The oil trap might also snap if investors generally became aware of peak oil, because this could cause a financial panic, crashing stock markets, and capital might not be available to lend to oil projects (Macalister 2009). A 2010 German military peak oil study also thought peak oil awareness was likely to lead to market collapse, and that the decline of oil would eventually cause global economic failure, because in a shrinking economy, companies could not make and distribute profits, or pay back debts. As businesses and nations went bankrupt, supply chains would break (BTC 2010).
So I expect that if the next financial system crash is caused by peak oil, few people will realize it, since that awareness would end stock markets since no one would be willing to lend anyone money, since energy is the only way to grow businesses and the economy. You’ll never be paid back!
And there may not be much oil left to find (see How much oil is left and Matt Simmons “Twilight in the Desert” Saudi Arabia oil: how much left?). There is a great deal of evidence conventional oil (90% of our oil) peaked in 2005 and that unconventional oil (shale, tar sands) is likely to peak soon.
Even if there is a lot of oil left, it can stop flowing due to oil shocks from chokepoints, declining exports, the flow rate dropping from the Niagra Falls it is today to a trickle, especially shale oil which on average declines 85% within a few years.
It also takes more time to get the remaining distant, nasty, gunky oil. For example, it can take ten years to build new tar sand extraction facilities, deep offshore oil platforms, and the infrastructure to support them, such as new roads, rail lines, and pipelines to deliver raw crude to refineries.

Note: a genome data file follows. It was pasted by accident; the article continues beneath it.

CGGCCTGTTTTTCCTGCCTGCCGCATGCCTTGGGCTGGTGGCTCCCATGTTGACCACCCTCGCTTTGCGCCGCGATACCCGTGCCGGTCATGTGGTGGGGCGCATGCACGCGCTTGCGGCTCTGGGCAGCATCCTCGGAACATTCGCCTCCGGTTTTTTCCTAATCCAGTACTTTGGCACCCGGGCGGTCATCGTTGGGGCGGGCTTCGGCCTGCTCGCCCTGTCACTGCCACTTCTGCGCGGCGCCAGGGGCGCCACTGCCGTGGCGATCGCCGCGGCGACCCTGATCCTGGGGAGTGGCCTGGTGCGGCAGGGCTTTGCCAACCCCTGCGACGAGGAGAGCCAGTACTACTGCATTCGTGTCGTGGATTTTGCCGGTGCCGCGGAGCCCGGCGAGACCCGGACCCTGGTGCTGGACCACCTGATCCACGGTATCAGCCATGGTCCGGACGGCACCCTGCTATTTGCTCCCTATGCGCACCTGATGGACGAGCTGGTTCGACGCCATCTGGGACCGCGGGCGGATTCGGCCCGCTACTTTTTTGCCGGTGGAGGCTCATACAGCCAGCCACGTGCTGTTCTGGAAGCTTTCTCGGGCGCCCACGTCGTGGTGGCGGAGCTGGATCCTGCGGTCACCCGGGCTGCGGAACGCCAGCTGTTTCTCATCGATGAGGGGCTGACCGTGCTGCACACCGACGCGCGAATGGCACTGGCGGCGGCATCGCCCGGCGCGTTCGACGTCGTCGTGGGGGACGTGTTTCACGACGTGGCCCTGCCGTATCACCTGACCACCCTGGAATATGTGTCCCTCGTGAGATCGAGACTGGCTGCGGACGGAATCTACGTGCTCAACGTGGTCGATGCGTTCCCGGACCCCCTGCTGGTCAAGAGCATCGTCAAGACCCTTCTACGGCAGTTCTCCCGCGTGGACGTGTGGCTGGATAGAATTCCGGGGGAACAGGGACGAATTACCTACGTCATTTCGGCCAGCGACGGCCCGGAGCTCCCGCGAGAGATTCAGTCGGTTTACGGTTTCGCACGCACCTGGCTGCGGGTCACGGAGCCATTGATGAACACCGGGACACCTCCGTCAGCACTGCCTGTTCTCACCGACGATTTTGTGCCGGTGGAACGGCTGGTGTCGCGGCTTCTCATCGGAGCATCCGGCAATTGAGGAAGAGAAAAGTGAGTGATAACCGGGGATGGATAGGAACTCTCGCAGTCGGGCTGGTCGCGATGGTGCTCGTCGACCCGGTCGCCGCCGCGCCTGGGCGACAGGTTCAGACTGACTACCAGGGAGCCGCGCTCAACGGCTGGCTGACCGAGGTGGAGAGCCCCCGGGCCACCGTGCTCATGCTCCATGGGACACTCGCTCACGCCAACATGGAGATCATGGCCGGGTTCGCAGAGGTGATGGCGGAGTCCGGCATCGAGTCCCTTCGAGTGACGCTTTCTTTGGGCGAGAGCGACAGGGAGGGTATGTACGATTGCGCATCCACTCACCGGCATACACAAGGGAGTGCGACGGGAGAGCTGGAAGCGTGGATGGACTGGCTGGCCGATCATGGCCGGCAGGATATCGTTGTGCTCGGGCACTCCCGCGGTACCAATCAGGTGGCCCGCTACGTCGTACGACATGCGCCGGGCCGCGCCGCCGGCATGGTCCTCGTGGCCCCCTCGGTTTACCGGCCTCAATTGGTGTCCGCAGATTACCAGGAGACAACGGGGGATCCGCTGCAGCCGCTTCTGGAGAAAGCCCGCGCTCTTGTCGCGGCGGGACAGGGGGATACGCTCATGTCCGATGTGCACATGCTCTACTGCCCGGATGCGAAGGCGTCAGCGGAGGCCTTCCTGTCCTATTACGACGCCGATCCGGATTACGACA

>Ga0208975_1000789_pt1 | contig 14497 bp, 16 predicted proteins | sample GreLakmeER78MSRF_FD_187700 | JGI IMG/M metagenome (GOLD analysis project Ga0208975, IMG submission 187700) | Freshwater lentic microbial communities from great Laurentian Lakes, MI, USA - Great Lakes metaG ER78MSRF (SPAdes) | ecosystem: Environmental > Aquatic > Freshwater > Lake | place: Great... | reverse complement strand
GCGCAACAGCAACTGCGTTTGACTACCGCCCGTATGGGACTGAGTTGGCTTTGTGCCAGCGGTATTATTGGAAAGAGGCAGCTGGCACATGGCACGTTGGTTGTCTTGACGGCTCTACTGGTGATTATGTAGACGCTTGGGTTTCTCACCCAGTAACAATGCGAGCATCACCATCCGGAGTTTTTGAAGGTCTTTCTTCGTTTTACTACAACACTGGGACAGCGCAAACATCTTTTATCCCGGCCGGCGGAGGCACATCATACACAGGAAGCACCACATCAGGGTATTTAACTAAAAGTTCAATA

If we ever figure out how to get arctic oil, it will be at least 30 years before the first drops reach the lower 48 states, because there is no infrastructure.
Many oil-producing countries are not investing enough in their oil fields, and lack technical expertise, which can harm oil fields and reduce the ultimate amount of oil produced (GAO 2007). Exports from oil-producing countries may decline due to increasing domestic use, or to make oil resources last longer for future generations. This would bring the onset of oil decline sooner (Hirsch 2008). China and India have increased their oil imports every year and are able to outbid other nations for exported oil. If their oil imports continue to grow as they have so far, theoretically China and India would be buying all exported oil in 2030 (Brown 2013).
Brown, J.J. June 10, 2013. Commentary: is it only a question of when the US once again becomes a net oil exporter? Resilience.org.
BTC. 2010. Armed forces, capabilities and technologies in the 21st century environmental dimensions of security. Peak oil. Bundeswehr transformation centre, future analysis branch.
GAO. 2007. Crude oil. Uncertainty about future oil supply makes it important to develop a strategy for addressing a peak and Decline in Oil Production. U.S. Government Accountability Office.
Hallock, J. L., Jr, et al. 2014. Forecasting the limits to the availability and diversity of global conventional oil supply: validation. Energy 64:130–153.
Hamilton, J.D. 2013. Historical Oil Shocks in Routledge handbook of major events of economic history. Routledge.
Hirsch, R.L., 2008. Mitigation of maximum world oil production: shortage scenarios. Energy Policy 36(2):881–889.
Höök, M., Bardi, U., Feng, L. & Pang, X. October 2010. Development of oil formation theories and their importance for peak oil. Marine and Petroleum Geology, Vol. 27, Issue 9: 1995-2004.
Macalister, T. 2009. Key oil figures were distorted by US pressure, says whistleblower. The Guardian.